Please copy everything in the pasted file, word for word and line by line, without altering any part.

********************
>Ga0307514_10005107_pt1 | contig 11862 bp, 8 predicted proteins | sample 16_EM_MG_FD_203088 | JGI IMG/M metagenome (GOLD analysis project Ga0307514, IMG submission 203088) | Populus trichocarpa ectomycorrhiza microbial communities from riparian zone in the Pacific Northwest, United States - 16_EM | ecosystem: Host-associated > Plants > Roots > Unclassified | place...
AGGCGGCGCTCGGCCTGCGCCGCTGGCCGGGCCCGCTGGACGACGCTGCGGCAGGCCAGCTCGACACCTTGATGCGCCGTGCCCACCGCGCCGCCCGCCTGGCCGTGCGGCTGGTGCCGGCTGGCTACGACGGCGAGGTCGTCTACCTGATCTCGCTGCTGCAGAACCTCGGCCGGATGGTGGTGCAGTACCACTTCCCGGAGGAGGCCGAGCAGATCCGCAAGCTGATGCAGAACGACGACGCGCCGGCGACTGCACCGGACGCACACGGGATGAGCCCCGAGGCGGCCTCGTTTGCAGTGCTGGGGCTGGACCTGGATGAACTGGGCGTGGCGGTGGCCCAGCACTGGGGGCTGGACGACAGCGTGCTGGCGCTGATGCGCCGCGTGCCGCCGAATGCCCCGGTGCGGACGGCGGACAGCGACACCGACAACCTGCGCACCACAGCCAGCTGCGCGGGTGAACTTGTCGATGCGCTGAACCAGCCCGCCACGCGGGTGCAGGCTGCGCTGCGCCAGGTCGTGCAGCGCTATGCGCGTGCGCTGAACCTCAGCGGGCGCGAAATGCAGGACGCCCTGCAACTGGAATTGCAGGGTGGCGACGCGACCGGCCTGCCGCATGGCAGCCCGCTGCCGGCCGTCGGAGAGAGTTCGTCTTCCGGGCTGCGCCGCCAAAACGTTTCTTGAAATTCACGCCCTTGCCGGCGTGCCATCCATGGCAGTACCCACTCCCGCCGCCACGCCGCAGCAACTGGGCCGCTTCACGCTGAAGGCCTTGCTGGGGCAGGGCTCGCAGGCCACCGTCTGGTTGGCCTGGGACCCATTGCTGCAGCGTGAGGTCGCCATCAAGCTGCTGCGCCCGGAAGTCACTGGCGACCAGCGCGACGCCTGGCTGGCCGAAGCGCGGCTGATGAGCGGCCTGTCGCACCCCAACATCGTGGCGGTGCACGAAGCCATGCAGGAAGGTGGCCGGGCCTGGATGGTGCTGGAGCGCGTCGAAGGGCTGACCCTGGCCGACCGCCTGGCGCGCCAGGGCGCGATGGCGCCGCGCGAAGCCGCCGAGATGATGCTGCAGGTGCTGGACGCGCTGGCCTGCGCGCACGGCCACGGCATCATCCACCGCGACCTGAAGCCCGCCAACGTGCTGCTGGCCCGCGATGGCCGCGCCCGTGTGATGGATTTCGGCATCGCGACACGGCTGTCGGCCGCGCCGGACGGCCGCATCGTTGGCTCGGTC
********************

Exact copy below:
>Ga0307514_10005107_pt1 | contig 11862 bp, 8 predicted proteins | sample 16_EM_MG_FD_203088 | JGI IMG/M metagenome (GOLD analysis project Ga0307514, IMG submission 203088) | Populus trichocarpa ectomycorrhiza microbial communities from riparian zone in the Pacific Northwest, United States - 16_EM | ecosystem: Host-associated > Plants > Roots > Unclassified | place...
AGGCGGCGCTCGGCCTGCGCCGCTGGCCGGGCCCGCTGGACGACGCTGCGGCAGGCCAGCTCGACACCTTGATGCGCCGTGCCCACCGCGCCGCCCGCCTGGCCGTGCGGCTGGTGCCGGCTGGCTACGACGGCGAGGTCGTCTACCTGATCTCGCTGCTGCAGAACCTCGGCCGGATGGTGGTGCAGTACCACTTCCCGGAGGAGGCCGAGCAGATCCGCAAGCTGATGCAGAACGACGACGCGCCGGCGACTGCACCGGACGCACACGGGATGAGCCCCGAGGCGGCCTCGTTTGCAGTGCTGGGGCTGGACCTGGATGAACTGGGCGTGGCGGTGGCCCAGCACTGGGGGCTGGACGACAGCGTGCTGGCGCTGATGCGCCGCGTGCCGCCGAATGCCCCGGTGCGGACGGCGGACAGCGACACCGACAACCTGCGCACCACAGCCAGCTGCGCGGGTGAACTTGTCGATGCGCTGAACCAGCCCGCCACGCGGGTGCAGGCTGCGCTGCGCCAGGTCGTGCAGCGCTATGCGCGTGCGCTGAACCTCAGCGGGCGCGAAATGCAGGACGCCCTGCAACTGGAATTGCAGGGTGGCGACGCGACCGGCCTGCCGCATGGCAGCCCGCTGCCGGCCGTCGGAGAGAGTTCGTCTTCCGGGCTGCGCCGCCAAAACGTTTCTTGAAATTCACGCCCTTGCCGGCGTGCCATCCATGGCAGTACCCACTCCCGCCGCCACGCCGCAGCAACTGGGCCGCTTCACGCTGAAGGCCTTGCTGGGGCAGGGCTCGCAGGCCACCGTCTGGTTGGCCTGGGACCCATTGCTGCAGCGTGAGGTCGCCATCAAGCTGCTGCGCCCGGAAGTCACTGGCGACCAGCGCGACGCCTGGCTGGCCGAAGCGCGGCTGATGAGCGGCCTGTCGCACCCCAACATCGTGGCGGTGCACGAAGCCATGCAGGAAGGTGGCCGGGCCTGGATGGTGCTGGAGCGCGTCGAAGGGCTGACCCTGGCCGACCGCCTGGCGCGCCAGGGCGCGATGGCGCCGCGCGAAGCCGCCGAGATGATGCTGCAGGTGCTGGACGCGCTGGCCTGCGCGCACGGCCACGGCATCATCCACCGCGACCTGAAGCCCGCCAACGTGCTGCTGGCCCGCGATGGCCGCGCCCGTGTGATGGATTTCGGCATCGCGACACGGCTGTCGGCCGCGCCGGACGGCCGCATCGTTGGCTCGGTC